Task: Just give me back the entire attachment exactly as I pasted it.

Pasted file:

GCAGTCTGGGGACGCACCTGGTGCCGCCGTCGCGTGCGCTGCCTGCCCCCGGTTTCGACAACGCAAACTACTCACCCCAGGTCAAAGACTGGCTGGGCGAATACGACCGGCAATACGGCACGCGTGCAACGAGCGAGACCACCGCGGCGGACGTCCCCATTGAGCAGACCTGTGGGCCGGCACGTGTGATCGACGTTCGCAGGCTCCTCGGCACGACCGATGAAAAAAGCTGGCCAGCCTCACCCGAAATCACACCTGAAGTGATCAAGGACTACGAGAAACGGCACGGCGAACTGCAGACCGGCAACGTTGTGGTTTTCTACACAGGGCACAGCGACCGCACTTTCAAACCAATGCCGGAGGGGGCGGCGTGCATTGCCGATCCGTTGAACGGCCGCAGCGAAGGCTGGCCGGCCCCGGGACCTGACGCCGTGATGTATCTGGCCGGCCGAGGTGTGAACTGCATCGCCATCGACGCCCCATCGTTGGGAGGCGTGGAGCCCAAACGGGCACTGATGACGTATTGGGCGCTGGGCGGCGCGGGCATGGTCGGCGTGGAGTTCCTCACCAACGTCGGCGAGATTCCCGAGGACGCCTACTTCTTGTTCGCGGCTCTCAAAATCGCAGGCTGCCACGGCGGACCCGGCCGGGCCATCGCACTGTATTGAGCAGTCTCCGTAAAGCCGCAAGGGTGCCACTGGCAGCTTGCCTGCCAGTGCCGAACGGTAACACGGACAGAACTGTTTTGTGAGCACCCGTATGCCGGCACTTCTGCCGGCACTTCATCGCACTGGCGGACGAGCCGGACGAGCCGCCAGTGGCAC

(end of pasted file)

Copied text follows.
GCAGTCTGGGGACGCACCTGGTGCCGCCGTCGCGTGCGCTGCCTGCCCCCGGTTTCGACAACGCAAACTACTCACCCCAGGTCAAAGACTGGCTGGGCGAATACGACCGGCAATACGGCACGCGTGCAACGAGCGAGACCACCGCGGCGGACGTCCCCATTGAGCAGACCTGTGGGCCGGCACGTGTGATCGACGTTCGCAGGCTCCTCGGCACGACCGATGAAAAAAGCTGGCCAGCCTCACCCGAAATCACACCTGAAGTGATCAAGGACTACGAGAAACGGCACGGCGAACTGCAGACCGGCAACGTTGTGGTTTTCTACACAGGGCACAGCGACCGCACTTTCAAACCAATGCCGGAGGGGGCGGCGTGCATTGCCGATCCGTTGAACGGCCGCAGCGAAGGCTGGCCGGCCCCGGGACCTGACGCCGTGATGTATCTGGCCGGCCGAGGTGTGAACTGCATCGCCATCGACGCCCCATCGTTGGGAGGCGTGGAGCCCAAACGGGCACTGATGACGTATTGGGCGCTGGGCGGCGCGGGCATGGTCGGCGTGGAGTTCCTCACCAACGTCGGCGAGATTCCCGAGGACGCCTACTTCTTGTTCGCGGCTCTCAAAATCGCAGGCTGCCACGGCGGACCCGGCCGGGCCATCGCACTGTATTGAGCAGTCTCCGTAAAGCCGCAAGGGTGCCACTGGCAGCTTGCCTGCCAGTGCCGAACGGTAACACGGACAGAACTGTTTTGTGAGCACCCGTATGCCGGCACTTCTGCCGGCACTTCATCGCACTGGCGGACGAGCCGGACGAGCCGCCAGTGGCAC